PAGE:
Conkers have always been a part of my childhood. In primary school I remember being shown how to put string through the conker so we could spend the whole of break and lunch playing ‘Conkers’.

However within the last week the IUCN (International Union for Conservation of Nature)
now classified the Horse Chestnut on the ‘vulnerable’ to extinction list in Europe.

Horse Chestnut trees are declining because of disease and the rise of an invasive moth. Young saplings only survive three to five years before they are killed by the leaf-miner moth. Mature trees aren’t as susceptible.

CONKER is one of the words in Robert Macfarlane and Jackie Morris’s book ‘The Lost Words’ with a beautiful poem to go with it.


A huge Horse Chestnut tree watches over my local badger sett. Stick, Arrow, Pirate and the rest of the clan forage under the shelter of its branches.

I noticed that quite a few of the conkers had been eaten. Although they are poisonous to humans and dogs, deer and squirrel eat them. I’m presuming by the way these were peeled that they were eaten by a squirrel.

I couldn’t make it down to London today to Chris Packham’s #HS2NoThankYou peaceful protest, so I collected a few conkers to plant in pots in my own garden. I’ve been doing this with acorns for a number of years and now have roughly 30 oak saplings ranging from a few centimetres to over a metre tall. I’m hoping that in a couple of years my oak saplings will be joined by some Horse chestnut ones (if they survive).


Get Your Boots On is now available from the publisher (The fastest way to get it) by clicking this link

Or you can ask for it in your local book shop or order online from Amazon UK

About Alex White - Appletonwild

This is my diary of the wildlife where I live in Oxfordshire, and sometimes the places I visit. My passion is for British wildlife, especially Badgers and Hares. This year my debut book "Get Your Boots On" was published I am a keen amateur photographer. All the photographs on this blog are taken by myself unless stated otherwise. I am a member of A Focus on Nature, the network for Young Nature Conservationists, BBOWT, The Oxon Mammal group and The Oxfordshire Badger Group. You can also follow me on Twitter @Appletonwild Instagram appletonwild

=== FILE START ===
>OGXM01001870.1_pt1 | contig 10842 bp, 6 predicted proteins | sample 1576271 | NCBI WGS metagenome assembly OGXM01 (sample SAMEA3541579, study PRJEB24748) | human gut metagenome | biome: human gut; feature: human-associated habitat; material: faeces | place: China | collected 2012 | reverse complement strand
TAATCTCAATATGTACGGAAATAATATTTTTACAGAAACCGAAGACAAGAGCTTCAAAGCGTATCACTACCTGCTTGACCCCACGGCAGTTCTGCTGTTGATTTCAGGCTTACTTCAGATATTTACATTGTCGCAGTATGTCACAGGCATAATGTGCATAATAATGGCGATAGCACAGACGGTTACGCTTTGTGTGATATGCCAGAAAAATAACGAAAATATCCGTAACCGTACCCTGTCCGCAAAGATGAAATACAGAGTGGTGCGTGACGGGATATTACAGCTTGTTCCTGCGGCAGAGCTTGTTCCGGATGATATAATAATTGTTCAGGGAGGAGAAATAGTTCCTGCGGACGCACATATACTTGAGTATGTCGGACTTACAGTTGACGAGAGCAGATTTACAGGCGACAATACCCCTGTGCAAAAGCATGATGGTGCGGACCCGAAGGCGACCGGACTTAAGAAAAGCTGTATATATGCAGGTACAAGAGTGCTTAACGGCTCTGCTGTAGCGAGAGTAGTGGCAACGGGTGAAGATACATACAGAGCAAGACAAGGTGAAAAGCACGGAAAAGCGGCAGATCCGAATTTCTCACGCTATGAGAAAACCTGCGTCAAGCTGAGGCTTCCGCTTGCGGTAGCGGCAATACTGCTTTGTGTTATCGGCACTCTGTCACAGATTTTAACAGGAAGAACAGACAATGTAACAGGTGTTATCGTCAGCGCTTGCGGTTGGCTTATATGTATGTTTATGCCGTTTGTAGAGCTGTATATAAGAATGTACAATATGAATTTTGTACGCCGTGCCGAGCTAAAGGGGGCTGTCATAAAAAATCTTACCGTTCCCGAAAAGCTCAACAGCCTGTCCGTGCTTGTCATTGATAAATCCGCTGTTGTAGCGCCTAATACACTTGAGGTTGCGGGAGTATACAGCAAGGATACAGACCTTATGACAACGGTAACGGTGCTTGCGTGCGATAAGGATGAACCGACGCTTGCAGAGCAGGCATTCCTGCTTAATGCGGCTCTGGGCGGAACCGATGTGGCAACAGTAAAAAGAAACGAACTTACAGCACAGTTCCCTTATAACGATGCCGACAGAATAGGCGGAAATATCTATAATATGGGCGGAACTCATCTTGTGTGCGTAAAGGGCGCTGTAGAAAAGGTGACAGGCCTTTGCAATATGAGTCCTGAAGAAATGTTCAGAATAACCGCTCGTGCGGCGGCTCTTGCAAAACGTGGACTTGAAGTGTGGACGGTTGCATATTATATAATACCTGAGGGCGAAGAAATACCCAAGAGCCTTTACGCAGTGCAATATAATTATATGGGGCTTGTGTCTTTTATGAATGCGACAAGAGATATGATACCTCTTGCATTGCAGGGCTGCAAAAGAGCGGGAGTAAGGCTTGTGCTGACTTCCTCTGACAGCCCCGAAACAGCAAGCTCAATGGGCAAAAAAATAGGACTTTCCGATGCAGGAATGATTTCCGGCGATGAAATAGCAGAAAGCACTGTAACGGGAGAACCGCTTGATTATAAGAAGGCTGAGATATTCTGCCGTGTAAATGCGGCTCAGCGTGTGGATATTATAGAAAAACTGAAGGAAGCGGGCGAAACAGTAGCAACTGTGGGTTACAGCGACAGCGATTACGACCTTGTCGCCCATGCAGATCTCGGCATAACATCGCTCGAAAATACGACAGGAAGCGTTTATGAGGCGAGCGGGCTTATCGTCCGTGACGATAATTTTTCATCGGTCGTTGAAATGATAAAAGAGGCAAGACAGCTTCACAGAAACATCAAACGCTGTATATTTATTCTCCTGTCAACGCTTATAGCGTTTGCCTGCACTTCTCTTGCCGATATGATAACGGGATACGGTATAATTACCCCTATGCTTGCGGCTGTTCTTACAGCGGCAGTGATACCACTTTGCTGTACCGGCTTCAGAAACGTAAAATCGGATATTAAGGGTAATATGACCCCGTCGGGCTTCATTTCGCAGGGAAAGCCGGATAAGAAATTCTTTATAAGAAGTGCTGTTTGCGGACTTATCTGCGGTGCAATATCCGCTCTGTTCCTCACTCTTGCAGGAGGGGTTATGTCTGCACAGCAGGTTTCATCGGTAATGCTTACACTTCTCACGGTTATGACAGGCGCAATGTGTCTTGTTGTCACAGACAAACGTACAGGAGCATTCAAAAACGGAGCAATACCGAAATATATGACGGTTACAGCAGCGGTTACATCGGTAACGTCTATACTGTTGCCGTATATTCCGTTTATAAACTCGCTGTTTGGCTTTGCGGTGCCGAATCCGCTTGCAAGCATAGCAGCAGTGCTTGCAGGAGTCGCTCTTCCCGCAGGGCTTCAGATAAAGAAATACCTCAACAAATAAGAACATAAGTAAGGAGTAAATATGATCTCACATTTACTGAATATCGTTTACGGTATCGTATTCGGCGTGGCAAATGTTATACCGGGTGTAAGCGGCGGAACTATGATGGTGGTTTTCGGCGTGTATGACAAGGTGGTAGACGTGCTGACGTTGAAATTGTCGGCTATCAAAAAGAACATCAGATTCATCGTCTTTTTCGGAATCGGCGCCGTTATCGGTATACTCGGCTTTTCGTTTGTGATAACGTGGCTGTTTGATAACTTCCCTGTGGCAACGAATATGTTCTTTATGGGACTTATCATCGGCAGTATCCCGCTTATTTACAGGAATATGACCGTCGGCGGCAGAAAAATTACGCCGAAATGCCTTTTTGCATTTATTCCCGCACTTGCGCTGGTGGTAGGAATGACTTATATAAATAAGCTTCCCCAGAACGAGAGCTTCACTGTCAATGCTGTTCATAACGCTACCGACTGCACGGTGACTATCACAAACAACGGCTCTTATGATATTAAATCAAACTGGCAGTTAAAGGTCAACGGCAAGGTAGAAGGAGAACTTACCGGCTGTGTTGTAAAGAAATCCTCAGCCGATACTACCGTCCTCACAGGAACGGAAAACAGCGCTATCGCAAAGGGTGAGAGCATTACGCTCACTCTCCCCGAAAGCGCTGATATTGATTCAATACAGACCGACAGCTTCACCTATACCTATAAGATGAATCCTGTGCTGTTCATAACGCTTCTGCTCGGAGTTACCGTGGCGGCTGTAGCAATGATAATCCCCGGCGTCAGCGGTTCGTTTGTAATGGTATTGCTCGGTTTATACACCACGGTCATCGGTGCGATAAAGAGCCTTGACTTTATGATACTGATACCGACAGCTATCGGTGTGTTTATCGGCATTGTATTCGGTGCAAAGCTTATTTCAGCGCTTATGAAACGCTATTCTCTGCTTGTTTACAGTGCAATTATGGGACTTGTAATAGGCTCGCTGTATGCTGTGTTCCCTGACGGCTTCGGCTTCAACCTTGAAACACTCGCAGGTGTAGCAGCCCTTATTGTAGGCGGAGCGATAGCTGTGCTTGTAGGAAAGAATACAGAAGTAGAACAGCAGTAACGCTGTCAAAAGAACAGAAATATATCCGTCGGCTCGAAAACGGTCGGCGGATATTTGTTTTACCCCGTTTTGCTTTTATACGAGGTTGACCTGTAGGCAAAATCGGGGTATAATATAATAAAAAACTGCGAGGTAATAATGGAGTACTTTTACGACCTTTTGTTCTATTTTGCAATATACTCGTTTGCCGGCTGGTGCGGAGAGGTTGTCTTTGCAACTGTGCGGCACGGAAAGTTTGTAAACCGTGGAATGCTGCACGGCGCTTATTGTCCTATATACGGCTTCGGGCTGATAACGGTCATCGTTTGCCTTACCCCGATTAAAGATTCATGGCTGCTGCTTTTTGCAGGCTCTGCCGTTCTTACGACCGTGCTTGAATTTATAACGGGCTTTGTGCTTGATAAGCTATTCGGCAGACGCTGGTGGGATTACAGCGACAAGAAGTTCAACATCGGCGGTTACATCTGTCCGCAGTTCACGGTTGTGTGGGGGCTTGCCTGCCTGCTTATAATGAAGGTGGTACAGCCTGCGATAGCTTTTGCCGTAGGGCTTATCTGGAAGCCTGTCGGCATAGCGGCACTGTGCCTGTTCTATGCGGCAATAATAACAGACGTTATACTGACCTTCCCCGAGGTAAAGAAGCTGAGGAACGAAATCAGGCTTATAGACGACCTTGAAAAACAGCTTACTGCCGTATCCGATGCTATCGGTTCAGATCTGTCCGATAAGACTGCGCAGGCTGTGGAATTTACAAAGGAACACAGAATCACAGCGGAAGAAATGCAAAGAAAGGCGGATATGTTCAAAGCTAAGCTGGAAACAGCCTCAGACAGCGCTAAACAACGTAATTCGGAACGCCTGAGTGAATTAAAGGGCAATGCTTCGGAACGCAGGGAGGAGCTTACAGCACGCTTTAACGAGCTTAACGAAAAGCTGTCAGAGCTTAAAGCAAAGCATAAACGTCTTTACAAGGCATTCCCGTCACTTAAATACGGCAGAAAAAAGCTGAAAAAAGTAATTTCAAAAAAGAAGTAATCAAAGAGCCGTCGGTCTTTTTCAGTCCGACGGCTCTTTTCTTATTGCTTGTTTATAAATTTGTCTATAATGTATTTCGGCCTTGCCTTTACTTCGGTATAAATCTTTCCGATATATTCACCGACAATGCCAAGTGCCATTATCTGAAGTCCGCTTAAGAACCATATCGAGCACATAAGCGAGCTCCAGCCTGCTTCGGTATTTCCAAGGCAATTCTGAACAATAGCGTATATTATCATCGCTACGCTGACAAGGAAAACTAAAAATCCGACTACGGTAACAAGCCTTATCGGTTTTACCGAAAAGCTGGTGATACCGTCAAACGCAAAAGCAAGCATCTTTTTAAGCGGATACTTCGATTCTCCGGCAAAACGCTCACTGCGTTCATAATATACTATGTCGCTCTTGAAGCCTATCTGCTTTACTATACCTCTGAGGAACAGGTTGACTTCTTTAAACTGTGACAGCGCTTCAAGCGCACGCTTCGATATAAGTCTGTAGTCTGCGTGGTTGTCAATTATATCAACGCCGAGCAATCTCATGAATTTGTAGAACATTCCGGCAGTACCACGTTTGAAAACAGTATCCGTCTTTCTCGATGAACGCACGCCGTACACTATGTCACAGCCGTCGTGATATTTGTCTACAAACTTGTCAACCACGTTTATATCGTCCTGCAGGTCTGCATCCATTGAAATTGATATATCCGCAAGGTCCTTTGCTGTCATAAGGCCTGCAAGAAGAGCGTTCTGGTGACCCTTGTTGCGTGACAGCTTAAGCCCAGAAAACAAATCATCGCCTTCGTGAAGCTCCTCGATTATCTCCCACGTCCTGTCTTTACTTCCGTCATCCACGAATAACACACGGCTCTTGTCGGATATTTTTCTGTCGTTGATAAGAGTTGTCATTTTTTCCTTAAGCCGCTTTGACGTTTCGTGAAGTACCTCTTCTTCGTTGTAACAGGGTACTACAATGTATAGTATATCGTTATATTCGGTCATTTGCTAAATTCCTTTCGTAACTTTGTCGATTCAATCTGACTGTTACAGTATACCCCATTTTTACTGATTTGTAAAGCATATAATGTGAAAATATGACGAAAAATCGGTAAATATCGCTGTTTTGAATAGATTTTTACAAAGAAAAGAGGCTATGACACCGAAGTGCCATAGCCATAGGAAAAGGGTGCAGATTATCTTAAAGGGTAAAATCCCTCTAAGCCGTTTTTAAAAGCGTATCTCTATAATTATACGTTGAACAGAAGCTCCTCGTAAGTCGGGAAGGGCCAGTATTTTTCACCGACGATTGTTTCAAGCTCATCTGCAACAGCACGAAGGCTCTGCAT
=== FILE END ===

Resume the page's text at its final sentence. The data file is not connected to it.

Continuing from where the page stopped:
This entry was posted in Autumn, Blogging, Environment, Local patch, nature, The Lost Words, Uncategorized, Wildlife, Woodland and tagged , , , , , , , . Bookmark the permalink.

10 Responses to Conkers

  1. Pingback: Conkers –

  2. Good luck with your seedlings. Diseased trees here in France have been doing a little better lately and the nuts I planted have grown very well.

    Liked by 1 person

  3. Steve Staker says:

    Hi Alex interesting conked blog .
    I was only talking to a man this morning , who collected 5 conkers and potted them up last year . They grew in to strong healthy young trees . He told me he had planted in a woodland near him . Were there are empty spaces , where old trees had been felled . Fingers crossed they survive and thrive . I was only thinking about doing the same myself a month ago . Now my mind is made up to do my bit for the much loved Horse Chestnut tree .

    Liked by 1 person

  4. Great Conker memories of great horse chestnuts. Some of the National Trust Osterley horse chestnuts have died but they saved some by some severe lopping. It looked awful at first but has worked for many of them in an avenue. Sorry I missed Chris Packhams HS2 demonstration and the climate one. I seem to end up writing poems instead. Will check out your book.

    Liked by 1 person

  5. I didn’t know that Horse Chestnuts were considered “vulnerable,” Alex. Whenever I am in Germany during the spring, I love their beautiful blossoms. As kids, we collected them and fashioned any number of animals out of them. I hope you will be able to grow and transplant a few trees!

    Liked by 1 person

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